My work in the Emergency Department involves meeting and interacting with many ‘Ambulance Doctors’ on a daily basis who come to transfer patients from some medical facility to our tertiary care hospital. Here is a report of my observation over the years. (Trust me every word of it is true and from real life scenarios)
1) Most ambulances always drive with their sirens on even if there is no patient inside. You will seldom come across an ambulance moving at a normal driving speed. While few motorists use this opportunity to drive bumper to bumper with the ambulance to beat the traffic (I do that often :p), I’ve seen young crack heads trying a stint of street racing with the ambulance too.
2) MOST doctors that are hired in this ‘money minting’ ambulance business are BUMS, BAMS and BHMS ie. Ayurvedic and Homeopathy ‘Doctors’ who have no/very little knowledge of modern medicines they use during the journey.
Note: There are centers across the country running a 6 month PGDEMS (Post Graduate Diploma in Emergency Medical Services) course that makes it easier for them to get jobs in such ambulances and a license to kill (Wow…they become qualified Emergency Physicians…why will MBBS people persue a 3 year MD/DNB Emergency Medicine degree then ?)
5) The oxygen mask used for patients during transit is reused for an unlimited time till the elastic straps on the side of the mask become loose or break. Even if they bring a patient with TB or pneumonia, they always want the mask back, as it’s the only one they have. (My hospital infection control nurse would surely kill them!!)
6) With the dressing sense and grooming of a few ambulance doctors, it can at times become difficult for us to recognize the doctor among the 3 people who wheel the patient in (the ambulance driver, the attendant and the real ‘fake’ doctor) until we see a stethoscope hanging in 1 someone’s neck.
7) The accompanying doctor’s are exceptionally good with ONLY 2 drugs.a) Dopamine – to increase the blood pressure. b) Nitroglycerine (NTG) to make the blood pressure fall.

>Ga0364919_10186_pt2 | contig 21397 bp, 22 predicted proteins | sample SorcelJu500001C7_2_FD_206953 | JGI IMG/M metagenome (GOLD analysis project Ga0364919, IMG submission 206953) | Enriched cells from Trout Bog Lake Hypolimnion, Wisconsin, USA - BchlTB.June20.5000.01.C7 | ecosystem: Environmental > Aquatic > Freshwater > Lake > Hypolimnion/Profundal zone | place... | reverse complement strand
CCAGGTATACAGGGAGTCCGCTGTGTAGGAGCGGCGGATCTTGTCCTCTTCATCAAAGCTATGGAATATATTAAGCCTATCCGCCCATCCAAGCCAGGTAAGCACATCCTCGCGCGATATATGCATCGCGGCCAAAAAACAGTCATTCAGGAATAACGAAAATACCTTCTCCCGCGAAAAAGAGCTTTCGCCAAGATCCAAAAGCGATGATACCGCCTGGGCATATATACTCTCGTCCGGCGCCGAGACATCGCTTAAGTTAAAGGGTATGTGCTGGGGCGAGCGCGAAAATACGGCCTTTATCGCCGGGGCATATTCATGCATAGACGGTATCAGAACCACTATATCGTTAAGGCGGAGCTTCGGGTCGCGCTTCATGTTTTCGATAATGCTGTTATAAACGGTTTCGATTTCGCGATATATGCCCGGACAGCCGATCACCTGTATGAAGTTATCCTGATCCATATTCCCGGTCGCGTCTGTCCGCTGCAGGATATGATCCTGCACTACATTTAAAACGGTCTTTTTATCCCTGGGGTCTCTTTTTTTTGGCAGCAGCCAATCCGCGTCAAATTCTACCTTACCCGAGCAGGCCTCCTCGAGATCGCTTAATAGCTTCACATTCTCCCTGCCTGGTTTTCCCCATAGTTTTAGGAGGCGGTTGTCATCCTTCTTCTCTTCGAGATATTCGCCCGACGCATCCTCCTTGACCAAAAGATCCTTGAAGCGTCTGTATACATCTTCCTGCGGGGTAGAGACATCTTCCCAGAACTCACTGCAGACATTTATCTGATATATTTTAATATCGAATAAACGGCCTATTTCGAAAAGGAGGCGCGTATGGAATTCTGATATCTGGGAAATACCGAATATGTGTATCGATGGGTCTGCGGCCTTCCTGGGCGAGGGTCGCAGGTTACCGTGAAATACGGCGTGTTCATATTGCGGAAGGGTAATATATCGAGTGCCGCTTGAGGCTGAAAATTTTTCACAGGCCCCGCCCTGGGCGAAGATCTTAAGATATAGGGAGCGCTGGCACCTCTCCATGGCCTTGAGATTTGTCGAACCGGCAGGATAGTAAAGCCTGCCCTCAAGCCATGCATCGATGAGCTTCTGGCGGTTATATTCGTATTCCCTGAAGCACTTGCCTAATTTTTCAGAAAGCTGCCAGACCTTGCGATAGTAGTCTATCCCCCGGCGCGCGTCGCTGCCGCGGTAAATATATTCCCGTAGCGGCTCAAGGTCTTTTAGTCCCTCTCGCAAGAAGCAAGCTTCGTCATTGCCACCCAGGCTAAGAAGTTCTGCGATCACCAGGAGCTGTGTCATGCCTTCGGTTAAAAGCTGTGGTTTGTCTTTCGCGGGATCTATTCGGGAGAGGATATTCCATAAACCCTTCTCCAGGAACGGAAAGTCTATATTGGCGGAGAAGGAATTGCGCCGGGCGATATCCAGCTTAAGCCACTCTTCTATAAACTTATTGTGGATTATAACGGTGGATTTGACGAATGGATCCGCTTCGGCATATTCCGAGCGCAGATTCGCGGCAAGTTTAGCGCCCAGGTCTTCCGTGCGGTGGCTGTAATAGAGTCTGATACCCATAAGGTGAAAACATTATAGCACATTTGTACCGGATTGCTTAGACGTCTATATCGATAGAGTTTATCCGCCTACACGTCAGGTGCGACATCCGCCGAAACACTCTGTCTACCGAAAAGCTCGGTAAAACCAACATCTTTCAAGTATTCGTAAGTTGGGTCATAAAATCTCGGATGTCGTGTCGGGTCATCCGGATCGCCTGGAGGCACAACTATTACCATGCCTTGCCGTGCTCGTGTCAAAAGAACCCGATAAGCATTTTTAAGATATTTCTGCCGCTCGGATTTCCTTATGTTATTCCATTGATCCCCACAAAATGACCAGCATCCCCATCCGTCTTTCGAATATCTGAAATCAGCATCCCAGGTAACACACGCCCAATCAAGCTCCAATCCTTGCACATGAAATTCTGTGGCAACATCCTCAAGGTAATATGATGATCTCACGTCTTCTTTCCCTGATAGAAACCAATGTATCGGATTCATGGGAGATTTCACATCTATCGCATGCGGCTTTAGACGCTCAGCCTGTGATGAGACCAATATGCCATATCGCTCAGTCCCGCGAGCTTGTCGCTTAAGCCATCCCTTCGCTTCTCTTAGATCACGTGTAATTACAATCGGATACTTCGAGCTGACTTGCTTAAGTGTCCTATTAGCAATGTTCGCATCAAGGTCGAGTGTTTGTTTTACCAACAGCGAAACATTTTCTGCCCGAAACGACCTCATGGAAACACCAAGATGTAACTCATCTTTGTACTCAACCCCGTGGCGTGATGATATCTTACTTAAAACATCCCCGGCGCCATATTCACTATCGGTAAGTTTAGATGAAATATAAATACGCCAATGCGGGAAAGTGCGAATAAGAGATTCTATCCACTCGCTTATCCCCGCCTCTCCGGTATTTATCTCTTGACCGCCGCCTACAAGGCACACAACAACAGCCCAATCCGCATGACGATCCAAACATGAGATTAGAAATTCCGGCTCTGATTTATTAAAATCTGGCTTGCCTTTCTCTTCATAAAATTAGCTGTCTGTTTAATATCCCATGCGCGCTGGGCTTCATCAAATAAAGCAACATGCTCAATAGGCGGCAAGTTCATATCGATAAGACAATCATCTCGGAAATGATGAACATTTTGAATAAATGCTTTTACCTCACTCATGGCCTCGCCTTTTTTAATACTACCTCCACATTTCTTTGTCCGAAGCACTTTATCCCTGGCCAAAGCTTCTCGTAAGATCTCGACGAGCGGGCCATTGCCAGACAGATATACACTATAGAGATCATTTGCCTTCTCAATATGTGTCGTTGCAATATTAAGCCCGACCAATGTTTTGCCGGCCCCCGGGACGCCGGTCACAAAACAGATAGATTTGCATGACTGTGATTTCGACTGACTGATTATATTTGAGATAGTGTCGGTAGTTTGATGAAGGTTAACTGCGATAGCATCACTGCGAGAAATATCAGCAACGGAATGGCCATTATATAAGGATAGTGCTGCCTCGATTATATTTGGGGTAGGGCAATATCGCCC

Depending on what the reading shows on the monitor in the moving ambulance, they don’t even bother to manually check the BP and play with the infusion rates as they like.
8) Any patient who is irritated, non cooperative, moving about, there is a high probability that he/she will be injected with Midazolam/ Fortwin and Phenagan which puts the patient to a good sleep. The relatives feel that the doctor has done something, the doctor feel that the journey will now be uneventful. But the catch here is that with a wrong extra dosing, the patient can go into respiratory arrest developing hypoxia and carbon dioxide narcosis. Next step: Intubation in a moving ambulance — damaged vocal cords — a bathroom singer for life, if the patient survives.
9) Rarely does an ambulance doctor declare a patient dead at home and are more than happy to rush a patient who has been dead for more than 1-2 hours on AMBU (even a layman can tell that when the body is cold, pupils completely dilated, body is stiff- rigor mortis that the person is a goner) giving false hopes to the family of a miraculous recovery or securing a Death Certificate from the hospital the patient is taken to (both of which never happen).
My motive of the above article was not to disrespect any of my fellow medico colleagues, but was to highlight the plight of a very essential and ‘life altering’ (I say altering as it really can change the outcome of the patient, the future of the family members) service – The Ambulance.
It really is disappointing to see such practice and I really wish we could have better standards of care one day and may be an EMS services like 911 in our country too.